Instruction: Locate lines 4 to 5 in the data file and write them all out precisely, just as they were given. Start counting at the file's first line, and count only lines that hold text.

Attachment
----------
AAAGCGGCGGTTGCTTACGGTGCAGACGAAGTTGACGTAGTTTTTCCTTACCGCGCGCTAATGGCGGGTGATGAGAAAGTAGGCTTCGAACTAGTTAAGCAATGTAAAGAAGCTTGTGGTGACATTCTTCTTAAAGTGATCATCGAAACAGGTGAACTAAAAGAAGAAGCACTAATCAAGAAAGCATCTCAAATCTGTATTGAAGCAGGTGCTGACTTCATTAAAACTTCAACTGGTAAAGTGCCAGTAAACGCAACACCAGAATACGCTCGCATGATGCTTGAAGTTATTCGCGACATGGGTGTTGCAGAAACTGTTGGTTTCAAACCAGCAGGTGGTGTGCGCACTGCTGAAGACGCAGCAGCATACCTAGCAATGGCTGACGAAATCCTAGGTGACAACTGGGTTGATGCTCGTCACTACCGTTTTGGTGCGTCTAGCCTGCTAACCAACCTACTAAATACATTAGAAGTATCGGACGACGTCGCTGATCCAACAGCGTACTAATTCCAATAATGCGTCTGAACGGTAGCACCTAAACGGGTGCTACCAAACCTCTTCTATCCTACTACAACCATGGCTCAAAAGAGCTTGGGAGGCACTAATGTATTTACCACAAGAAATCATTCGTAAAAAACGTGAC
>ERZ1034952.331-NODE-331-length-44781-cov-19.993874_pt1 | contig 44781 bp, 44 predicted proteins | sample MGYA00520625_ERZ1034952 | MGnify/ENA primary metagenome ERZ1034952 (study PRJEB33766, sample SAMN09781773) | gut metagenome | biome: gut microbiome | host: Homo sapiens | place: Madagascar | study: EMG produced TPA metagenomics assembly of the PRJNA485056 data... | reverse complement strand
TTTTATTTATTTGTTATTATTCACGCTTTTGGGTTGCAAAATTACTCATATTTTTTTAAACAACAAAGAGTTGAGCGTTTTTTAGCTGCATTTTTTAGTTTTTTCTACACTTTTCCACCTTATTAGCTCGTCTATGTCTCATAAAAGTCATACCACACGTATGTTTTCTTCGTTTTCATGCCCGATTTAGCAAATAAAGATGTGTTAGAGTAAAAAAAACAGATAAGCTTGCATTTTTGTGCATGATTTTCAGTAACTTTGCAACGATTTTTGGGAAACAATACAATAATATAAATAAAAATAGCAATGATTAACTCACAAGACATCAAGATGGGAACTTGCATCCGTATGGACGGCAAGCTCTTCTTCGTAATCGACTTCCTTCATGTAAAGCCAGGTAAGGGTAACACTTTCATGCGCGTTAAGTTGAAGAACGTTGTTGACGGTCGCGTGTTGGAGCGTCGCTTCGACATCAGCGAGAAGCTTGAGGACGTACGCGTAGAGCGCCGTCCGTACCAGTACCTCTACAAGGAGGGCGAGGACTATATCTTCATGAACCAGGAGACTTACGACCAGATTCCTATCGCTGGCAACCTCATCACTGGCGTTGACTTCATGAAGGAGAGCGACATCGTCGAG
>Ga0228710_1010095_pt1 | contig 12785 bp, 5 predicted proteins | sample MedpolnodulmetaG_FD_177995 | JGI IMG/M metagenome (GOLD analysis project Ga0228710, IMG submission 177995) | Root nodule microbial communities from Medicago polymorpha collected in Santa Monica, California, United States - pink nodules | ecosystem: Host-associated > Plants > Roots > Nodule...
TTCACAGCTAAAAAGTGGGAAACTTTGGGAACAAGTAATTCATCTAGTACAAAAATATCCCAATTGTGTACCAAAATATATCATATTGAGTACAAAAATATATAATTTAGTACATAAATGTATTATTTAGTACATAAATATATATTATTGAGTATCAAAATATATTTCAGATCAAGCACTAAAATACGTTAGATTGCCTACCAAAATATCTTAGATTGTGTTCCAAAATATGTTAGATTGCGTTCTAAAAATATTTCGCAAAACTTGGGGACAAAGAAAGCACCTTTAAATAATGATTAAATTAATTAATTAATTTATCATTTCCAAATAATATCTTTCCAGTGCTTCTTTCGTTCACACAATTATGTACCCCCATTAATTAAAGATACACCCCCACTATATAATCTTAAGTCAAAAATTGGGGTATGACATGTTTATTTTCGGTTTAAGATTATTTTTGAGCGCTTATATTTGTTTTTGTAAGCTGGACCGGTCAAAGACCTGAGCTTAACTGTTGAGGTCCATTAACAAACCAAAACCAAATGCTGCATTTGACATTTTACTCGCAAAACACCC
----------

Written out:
>Ga0228710_1010095_pt1 | contig 12785 bp, 5 predicted proteins | sample MedpolnodulmetaG_FD_177995 | JGI IMG/M metagenome (GOLD analysis project Ga0228710, IMG submission 177995) | Root nodule microbial communities from Medicago polymorpha collected in Santa Monica, California, United States - pink nodules | ecosystem: Host-associated > Plants > Roots > Nodule...
TTCACAGCTAAAAAGTGGGAAACTTTGGGAACAAGTAATTCATCTAGTACAAAAATATCCCAATTGTGTACCAAAATATATCATATTGAGTACAAAAATATATAATTTAGTACATAAATGTATTATTTAGTACATAAATATATATTATTGAGTATCAAAATATATTTCAGATCAAGCACTAAAATACGTTAGATTGCCTACCAAAATATCTTAGATTGTGTTCCAAAATATGTTAGATTGCGTTCTAAAAATATTTCGCAAAACTTGGGGACAAAGAAAGCACCTTTAAATAATGATTAAATTAATTAATTAATTTATCATTTCCAAATAATATCTTTCCAGTGCTTCTTTCGTTCACACAATTATGTACCCCCATTAATTAAAGATACACCCCCACTATATAATCTTAAGTCAAAAATTGGGGTATGACATGTTTATTTTCGGTTTAAGATTATTTTTGAGCGCTTATATTTGTTTTTGTAAGCTGGACCGGTCAAAGACCTGAGCTTAACTGTTGAGGTCCATTAACAAACCAAAACCAAATGCTGCATTTGACATTTTACTCGCAAAACACCC